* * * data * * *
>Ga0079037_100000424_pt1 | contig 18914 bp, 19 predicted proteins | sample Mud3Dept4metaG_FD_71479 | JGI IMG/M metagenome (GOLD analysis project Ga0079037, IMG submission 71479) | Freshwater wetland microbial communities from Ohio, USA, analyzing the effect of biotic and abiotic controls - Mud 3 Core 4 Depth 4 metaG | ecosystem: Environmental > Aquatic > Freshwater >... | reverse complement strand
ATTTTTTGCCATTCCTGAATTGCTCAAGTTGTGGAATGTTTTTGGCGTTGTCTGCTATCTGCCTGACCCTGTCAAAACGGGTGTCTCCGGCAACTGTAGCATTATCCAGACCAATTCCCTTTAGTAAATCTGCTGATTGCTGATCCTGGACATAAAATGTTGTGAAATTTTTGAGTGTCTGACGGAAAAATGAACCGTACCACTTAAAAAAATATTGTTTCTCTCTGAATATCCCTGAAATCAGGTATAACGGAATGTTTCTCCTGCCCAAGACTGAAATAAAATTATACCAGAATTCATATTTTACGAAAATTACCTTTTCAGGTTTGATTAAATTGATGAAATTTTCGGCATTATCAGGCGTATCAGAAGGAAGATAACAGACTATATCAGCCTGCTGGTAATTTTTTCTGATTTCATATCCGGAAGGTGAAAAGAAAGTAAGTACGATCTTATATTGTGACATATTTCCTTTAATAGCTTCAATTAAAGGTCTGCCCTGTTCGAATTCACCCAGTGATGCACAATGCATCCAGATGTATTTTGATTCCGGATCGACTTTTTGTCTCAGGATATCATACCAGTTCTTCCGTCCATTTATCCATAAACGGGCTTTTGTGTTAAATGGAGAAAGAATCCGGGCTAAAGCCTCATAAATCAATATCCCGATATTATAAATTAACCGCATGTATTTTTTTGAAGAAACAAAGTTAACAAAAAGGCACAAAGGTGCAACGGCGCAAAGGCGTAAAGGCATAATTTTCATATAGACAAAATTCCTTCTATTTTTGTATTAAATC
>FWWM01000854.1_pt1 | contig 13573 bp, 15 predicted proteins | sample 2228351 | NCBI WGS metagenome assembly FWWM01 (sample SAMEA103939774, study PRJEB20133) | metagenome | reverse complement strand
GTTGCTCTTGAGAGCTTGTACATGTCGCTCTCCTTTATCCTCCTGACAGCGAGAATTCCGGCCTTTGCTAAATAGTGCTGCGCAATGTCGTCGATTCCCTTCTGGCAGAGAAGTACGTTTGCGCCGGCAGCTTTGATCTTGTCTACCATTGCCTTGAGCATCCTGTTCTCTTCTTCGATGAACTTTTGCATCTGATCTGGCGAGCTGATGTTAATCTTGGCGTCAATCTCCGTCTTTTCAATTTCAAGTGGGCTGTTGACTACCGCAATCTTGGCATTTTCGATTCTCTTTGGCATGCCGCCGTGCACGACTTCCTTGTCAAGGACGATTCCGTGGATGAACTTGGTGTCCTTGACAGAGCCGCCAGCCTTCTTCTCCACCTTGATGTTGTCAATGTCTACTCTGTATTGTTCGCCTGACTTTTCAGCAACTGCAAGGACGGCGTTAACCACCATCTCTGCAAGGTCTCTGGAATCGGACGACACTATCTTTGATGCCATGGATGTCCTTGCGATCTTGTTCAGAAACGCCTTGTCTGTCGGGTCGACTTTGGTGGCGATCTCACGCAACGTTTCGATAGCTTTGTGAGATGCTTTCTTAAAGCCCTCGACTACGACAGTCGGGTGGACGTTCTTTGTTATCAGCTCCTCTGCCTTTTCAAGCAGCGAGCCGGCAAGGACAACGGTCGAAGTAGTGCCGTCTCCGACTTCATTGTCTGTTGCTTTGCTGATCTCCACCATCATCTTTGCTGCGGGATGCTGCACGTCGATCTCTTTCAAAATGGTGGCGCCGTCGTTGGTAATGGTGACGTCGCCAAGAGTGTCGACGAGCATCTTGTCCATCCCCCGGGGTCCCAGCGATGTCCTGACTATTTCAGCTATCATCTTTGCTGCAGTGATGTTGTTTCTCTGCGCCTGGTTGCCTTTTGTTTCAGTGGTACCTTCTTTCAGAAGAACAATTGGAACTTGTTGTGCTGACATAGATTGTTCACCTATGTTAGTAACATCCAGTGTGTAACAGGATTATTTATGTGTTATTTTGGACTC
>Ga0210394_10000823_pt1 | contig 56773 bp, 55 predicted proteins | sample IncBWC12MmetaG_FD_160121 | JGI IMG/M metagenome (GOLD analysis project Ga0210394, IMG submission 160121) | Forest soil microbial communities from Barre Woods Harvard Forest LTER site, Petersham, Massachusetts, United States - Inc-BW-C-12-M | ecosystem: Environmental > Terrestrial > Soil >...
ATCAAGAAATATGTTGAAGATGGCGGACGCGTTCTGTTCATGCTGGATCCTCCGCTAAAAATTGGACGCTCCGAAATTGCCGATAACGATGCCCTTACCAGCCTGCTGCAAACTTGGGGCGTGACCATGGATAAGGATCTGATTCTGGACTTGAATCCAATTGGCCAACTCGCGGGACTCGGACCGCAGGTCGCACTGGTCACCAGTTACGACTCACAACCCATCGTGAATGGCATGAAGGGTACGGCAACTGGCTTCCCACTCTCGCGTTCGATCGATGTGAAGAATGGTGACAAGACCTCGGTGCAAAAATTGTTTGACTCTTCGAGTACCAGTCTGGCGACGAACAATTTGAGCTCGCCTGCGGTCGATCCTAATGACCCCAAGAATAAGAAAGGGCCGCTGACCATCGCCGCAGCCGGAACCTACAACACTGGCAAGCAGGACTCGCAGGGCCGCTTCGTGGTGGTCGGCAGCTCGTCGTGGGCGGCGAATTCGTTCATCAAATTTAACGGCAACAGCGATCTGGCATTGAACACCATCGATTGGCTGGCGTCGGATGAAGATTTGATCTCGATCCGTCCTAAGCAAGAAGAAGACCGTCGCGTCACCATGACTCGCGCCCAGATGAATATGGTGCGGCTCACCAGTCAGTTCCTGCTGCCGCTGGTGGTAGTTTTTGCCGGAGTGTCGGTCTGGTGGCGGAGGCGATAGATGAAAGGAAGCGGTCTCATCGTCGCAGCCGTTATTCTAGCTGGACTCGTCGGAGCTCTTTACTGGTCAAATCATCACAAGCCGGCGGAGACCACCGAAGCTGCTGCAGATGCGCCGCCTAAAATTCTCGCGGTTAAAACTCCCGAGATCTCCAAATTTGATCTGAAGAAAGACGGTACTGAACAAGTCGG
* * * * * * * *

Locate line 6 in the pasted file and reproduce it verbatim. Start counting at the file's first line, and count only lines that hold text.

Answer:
ATCAAGAAATATGTTGAAGATGGCGGACGCGTTCTGTTCATGCTGGATCCTCCGCTAAAAATTGGACGCTCCGAAATTGCCGATAACGATGCCCTTACCAGCCTGCTGCAAACTTGGGGCGTGACCATGGATAAGGATCTGATTCTGGACTTGAATCCAATTGGCCAACTCGCGGGACTCGGACCGCAGGTCGCACTGGTCACCAGTTACGACTCACAACCCATCGTGAATGGCATGAAGGGTACGGCAACTGGCTTCCCACTCTCGCGTTCGATCGATGTGAAGAATGGTGACAAGACCTCGGTGCAAAAATTGTTTGACTCTTCGAGTACCAGTCTGGCGACGAACAATTTGAGCTCGCCTGCGGTCGATCCTAATGACCCCAAGAATAAGAAAGGGCCGCTGACCATCGCCGCAGCCGGAACCTACAACACTGGCAAGCAGGACTCGCAGGGCCGCTTCGTGGTGGTCGGCAGCTCGTCGTGGGCGGCGAATTCGTTCATCAAATTTAACGGCAACAGCGATCTGGCATTGAACACCATCGATTGGCTGGCGTCGGATGAAGATTTGATCTCGATCCGTCCTAAGCAAGAAGAAGACCGTCGCGTCACCATGACTCGCGCCCAGATGAATATGGTGCGGCTCACCAGTCAGTTCCTGCTGCCGCTGGTGGTAGTTTTTGCCGGAGTGTCGGTCTGGTGGCGGAGGCGATAGATGAAAGGAAGCGGTCTCATCGTCGCAGCCGTTATTCTAGCTGGACTCGTCGGAGCTCTTTACTGGTCAAATCATCACAAGCCGGCGGAGACCACCGAAGCTGCTGCAGATGCGCCGCCTAAAATTCTCGCGGTTAAAACTCCCGAGATCTCCAAATTTGATCTGAAGAAAGACGGTACTGAACAAGTCGG